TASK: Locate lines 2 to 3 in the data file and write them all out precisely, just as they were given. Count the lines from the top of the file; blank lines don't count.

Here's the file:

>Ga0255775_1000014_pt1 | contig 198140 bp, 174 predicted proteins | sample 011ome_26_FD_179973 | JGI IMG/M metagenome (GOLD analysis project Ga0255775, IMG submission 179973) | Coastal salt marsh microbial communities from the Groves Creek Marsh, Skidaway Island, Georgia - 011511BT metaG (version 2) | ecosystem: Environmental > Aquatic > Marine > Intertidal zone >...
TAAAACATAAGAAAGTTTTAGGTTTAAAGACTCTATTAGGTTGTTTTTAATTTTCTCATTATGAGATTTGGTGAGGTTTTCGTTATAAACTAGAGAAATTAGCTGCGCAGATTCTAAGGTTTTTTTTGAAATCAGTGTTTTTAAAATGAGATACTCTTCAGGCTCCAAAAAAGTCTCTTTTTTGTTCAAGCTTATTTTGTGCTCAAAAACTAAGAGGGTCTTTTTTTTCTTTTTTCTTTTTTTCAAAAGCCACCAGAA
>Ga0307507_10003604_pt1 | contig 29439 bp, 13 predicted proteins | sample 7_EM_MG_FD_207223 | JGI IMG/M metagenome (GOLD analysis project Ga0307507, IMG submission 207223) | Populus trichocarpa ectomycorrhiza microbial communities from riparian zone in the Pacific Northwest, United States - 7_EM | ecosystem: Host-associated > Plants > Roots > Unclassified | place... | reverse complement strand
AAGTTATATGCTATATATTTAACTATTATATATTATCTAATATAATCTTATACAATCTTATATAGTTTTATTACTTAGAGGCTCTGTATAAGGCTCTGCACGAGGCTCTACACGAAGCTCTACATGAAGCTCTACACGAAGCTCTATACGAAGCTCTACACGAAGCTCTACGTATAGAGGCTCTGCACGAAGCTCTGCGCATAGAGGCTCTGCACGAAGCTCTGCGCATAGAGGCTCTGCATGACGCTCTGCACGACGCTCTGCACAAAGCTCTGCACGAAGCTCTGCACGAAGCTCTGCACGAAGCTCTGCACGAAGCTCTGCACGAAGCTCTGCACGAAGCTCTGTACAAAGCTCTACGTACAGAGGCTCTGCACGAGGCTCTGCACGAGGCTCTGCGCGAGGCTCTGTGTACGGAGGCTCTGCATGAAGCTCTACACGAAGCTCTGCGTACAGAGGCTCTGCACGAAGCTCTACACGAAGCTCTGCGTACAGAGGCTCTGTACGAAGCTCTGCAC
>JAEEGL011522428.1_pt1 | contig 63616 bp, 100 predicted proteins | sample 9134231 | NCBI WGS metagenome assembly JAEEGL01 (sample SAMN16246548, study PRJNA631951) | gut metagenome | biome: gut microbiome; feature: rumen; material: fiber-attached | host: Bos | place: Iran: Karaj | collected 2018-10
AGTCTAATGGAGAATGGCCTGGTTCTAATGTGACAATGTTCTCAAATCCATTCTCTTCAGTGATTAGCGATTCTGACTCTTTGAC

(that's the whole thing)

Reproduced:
TAAAACATAAGAAAGTTTTAGGTTTAAAGACTCTATTAGGTTGTTTTTAATTTTCTCATTATGAGATTTGGTGAGGTTTTCGTTATAAACTAGAGAAATTAGCTGCGCAGATTCTAAGGTTTTTTTTGAAATCAGTGTTTTTAAAATGAGATACTCTTCAGGCTCCAAAAAAGTCTCTTTTTTGTTCAAGCTTATTTTGTGCTCAAAAACTAAGAGGGTCTTTTTTTTCTTTTTTCTTTTTTTCAAAAGCCACCAGAA
>Ga0307507_10003604_pt1 | contig 29439 bp, 13 predicted proteins | sample 7_EM_MG_FD_207223 | JGI IMG/M metagenome (GOLD analysis project Ga0307507, IMG submission 207223) | Populus trichocarpa ectomycorrhiza microbial communities from riparian zone in the Pacific Northwest, United States - 7_EM | ecosystem: Host-associated > Plants > Roots > Unclassified | place... | reverse complement strand